La LLorona – Review

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Although both based on the folklore La Llorona, this Guatemalan film has nothing to do with The Curse of La Llorona (2019) which is part of the series The Conjuring. In the hands of director Jayro Bustamante, who also co-wrote the script with Lisandro Sanchez, the subtext on “women’s retaliation for men’s crimes” was strengthened, then implemented to the plight of the Guatemalan people who lived under the tyranny of a heinous dictator.

The opening moment immediately left an impression, even before the first image appeared, when a woman whispered a prayer. The owner of the voice is named Carmen (Margarita Kenéfic), who sits in a circle with a group of women. What are they praying for? Apparently, Carmen’s husband, Enrique (Julio Diaz), who his subordinates call “General”, is awaiting trial, to determine whether it is true that he committed genocide against the Maya. Top Movie Site

The General and his troops were accused of murdering and raping the Maya, as justification for the eradication of communism. Watch Enrique’s face. His white hair, thick mustache. Then look for the picture of Efraín Ríos Montt. Similar? Of course, because Bustamante and Sanchez really wanted to make La Llorona a reflection of reality as well as revenge for the nation’s wounds. More specifically, a woman’s wound.

The court found Enrique guilty, but the decision was overturned due to lack of evidence. As a result, dozens (or hundreds?) Of residents demonstrated in front of Enrique’s house, leaving the occupants of the house, including the General’s daughter and grandson, Natalia (Sabrina De La Hoz) and Sara (Ayla-Elea Hurtado), locked up for days. Occasionally the audience is invited to take a peek at the conditions outside the gate, but we hear more of the demonstrators’ non-stop screams, while the activities in the house are going on, as the rulers shut their ears to the people’s cries. Best Movie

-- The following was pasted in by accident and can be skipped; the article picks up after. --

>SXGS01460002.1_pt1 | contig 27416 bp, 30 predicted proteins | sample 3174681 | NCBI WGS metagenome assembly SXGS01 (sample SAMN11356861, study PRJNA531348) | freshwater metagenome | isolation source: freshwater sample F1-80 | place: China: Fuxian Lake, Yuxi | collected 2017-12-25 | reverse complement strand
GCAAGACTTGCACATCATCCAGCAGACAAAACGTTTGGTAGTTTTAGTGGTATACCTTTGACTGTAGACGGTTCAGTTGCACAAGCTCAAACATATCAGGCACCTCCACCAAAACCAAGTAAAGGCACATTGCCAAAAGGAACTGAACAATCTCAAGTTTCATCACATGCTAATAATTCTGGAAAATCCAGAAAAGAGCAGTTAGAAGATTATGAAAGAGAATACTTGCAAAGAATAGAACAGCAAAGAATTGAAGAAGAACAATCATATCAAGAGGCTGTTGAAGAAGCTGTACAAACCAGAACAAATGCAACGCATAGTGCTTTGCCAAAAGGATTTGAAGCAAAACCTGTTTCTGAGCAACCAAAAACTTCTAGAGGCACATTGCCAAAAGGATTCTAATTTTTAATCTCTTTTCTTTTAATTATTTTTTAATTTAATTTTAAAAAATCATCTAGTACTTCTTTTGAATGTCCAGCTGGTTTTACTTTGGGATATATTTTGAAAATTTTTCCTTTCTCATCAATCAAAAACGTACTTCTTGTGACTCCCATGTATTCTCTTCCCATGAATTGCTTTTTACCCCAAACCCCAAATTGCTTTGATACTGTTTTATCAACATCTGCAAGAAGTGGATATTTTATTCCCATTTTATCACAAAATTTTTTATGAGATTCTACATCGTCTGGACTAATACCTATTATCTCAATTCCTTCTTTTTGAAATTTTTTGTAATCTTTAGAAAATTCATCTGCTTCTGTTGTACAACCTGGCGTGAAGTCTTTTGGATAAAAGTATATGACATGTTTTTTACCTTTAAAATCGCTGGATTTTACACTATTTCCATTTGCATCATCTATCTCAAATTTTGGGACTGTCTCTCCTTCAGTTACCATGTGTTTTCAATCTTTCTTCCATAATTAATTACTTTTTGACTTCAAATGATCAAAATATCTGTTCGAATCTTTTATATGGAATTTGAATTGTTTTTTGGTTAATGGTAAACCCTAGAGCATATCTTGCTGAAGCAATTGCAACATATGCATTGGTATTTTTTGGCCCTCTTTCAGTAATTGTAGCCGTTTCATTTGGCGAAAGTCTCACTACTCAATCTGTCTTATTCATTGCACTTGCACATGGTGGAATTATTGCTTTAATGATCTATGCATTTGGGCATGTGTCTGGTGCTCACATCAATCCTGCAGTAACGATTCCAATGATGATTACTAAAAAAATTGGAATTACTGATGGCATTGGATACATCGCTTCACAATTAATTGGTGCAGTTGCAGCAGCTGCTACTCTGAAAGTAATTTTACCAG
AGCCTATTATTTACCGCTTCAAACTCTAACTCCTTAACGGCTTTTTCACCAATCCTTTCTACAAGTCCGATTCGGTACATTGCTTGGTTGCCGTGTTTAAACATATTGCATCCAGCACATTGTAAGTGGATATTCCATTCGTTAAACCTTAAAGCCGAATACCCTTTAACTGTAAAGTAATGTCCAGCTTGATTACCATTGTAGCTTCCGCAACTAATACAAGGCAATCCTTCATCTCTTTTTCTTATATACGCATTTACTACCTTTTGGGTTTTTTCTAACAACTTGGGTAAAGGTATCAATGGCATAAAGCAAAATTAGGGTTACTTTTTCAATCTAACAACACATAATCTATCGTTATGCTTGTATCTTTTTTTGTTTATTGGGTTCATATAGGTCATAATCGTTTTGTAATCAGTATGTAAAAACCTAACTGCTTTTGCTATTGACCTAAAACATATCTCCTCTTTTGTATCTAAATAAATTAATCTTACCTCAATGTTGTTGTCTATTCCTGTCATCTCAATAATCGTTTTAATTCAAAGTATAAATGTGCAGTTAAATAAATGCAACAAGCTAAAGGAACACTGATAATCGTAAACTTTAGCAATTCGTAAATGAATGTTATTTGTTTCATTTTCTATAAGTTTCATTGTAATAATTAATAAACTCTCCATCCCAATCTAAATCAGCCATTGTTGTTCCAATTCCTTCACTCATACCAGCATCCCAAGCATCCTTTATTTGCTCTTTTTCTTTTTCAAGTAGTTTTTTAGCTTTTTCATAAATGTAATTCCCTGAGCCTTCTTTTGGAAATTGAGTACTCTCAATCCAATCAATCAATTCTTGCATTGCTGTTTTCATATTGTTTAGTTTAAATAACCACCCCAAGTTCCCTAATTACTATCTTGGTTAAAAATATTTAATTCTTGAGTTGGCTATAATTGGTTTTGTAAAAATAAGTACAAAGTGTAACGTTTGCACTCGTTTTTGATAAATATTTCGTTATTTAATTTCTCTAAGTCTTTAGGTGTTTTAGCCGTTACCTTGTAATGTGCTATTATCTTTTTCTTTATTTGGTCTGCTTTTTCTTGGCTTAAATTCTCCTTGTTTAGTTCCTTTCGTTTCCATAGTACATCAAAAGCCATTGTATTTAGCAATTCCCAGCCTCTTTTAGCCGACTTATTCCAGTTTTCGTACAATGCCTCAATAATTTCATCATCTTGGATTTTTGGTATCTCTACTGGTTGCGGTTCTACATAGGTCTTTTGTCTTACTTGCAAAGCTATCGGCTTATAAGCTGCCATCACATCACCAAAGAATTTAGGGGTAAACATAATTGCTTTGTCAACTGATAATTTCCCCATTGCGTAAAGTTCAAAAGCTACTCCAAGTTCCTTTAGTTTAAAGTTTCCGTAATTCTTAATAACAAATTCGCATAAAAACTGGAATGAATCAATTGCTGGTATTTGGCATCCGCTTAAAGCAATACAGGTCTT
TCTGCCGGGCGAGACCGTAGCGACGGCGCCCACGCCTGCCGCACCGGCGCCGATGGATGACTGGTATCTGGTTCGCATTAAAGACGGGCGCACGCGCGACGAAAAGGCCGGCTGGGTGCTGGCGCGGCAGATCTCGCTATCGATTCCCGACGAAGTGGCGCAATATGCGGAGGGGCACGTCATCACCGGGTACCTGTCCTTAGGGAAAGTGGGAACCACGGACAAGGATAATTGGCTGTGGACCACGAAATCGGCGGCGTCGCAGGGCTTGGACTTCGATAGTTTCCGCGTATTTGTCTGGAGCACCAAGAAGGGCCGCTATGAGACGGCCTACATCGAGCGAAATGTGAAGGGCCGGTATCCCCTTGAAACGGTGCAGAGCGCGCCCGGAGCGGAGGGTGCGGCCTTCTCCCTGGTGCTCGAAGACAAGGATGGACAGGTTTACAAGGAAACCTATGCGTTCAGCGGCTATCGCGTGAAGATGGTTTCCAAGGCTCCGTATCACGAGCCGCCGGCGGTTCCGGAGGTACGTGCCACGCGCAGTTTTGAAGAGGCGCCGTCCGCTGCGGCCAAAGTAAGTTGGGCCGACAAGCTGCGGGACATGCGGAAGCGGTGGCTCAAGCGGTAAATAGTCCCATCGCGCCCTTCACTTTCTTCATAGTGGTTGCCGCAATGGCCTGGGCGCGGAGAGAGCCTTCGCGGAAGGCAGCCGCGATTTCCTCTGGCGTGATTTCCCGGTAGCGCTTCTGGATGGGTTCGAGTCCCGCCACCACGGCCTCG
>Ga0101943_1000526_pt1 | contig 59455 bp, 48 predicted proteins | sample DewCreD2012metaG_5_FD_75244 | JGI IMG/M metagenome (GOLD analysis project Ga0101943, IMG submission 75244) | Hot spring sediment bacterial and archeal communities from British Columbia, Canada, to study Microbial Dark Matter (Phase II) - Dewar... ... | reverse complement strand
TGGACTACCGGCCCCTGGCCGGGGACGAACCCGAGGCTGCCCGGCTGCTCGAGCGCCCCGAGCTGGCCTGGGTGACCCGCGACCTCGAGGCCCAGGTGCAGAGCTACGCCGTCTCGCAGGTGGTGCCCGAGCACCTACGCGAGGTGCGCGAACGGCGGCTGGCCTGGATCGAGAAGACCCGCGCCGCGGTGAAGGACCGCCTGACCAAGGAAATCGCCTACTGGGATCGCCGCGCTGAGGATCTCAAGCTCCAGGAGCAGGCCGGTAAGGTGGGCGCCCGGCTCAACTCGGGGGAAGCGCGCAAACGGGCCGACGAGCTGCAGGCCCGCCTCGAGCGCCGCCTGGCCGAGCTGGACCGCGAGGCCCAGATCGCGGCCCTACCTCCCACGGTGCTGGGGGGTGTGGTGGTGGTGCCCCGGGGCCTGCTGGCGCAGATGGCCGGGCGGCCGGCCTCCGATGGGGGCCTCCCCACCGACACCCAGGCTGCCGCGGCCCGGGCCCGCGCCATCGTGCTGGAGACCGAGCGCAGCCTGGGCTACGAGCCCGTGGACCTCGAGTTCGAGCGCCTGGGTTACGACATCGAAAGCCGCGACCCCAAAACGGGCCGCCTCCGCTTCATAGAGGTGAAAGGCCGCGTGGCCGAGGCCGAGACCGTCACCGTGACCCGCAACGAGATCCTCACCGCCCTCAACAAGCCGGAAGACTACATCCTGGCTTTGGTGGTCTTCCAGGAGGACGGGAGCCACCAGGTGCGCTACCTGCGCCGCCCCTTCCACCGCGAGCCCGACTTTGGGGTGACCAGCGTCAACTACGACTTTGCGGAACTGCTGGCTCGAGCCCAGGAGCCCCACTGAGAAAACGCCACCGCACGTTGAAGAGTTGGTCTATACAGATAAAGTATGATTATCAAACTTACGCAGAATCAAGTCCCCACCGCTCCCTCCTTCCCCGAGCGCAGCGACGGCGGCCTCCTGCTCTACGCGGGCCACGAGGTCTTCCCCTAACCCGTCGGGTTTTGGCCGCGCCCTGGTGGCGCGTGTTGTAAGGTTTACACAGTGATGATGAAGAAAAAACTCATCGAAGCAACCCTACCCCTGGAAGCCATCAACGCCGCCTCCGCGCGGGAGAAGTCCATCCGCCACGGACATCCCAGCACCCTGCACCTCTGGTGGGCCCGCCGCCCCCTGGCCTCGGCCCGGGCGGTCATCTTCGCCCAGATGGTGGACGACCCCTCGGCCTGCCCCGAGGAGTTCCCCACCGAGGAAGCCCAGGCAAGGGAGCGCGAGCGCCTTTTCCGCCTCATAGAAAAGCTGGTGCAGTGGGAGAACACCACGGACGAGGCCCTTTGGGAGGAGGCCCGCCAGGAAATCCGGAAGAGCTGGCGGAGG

Maybe in the eyes of many people, La Llorona is not horror, and Bustamante does not apply the mainstream pattern. No jump scares, no occult interruptions, at least not overtly and not in the first hour. La Llorona tends to put fear first. The fear of a dictator who was in power likes to spread fear. Even before the trial, Enrique is overpowered by fear. At midnight, he admits that he heard the cries of women, so he believes there are spies in the house. Whether the cry is indeed supernatural terror or just in Enrique’s head doesn’t matter. The point is, how after being stripped of power, the dictator is nothing more than a weak and pitiful old man.

Even though he doesn’t spit out terror openly, Bustamante ensures that the tense nuance is maintained. When assisted by the thick creepy images directed by Nicolás Wong, he creates an atmosphere full of anxiety and fear, as a representation of Enrique’s family’s heart. Then comes Alma (María Mercedes Coroy), a young girl who comes to replace the servants who in congregation decide to leave. Of course it is not difficult to guess Alma’s true identity, because along with his presence, terror becomes even more real. Following that is the process of uncovering the details of the truth through the carefulness of the script to spread clues, from Alma’s frequent “training” of Sara’s ability to hold her breath in water, to a series of nightmares that her character experiences every night. Do not miss the hint of the dark secret of the Enrique family.

Once on the third act, the payoff intensity offered was not too strong nor was the quantity too short, but it did not diminish the power of La Llorona’s storytelling, especially about empowerment. The film again emphasizes that in acts of harassment, sin does not only belong to the perpetrator, but also to those who choose to ignore it. Movie Review

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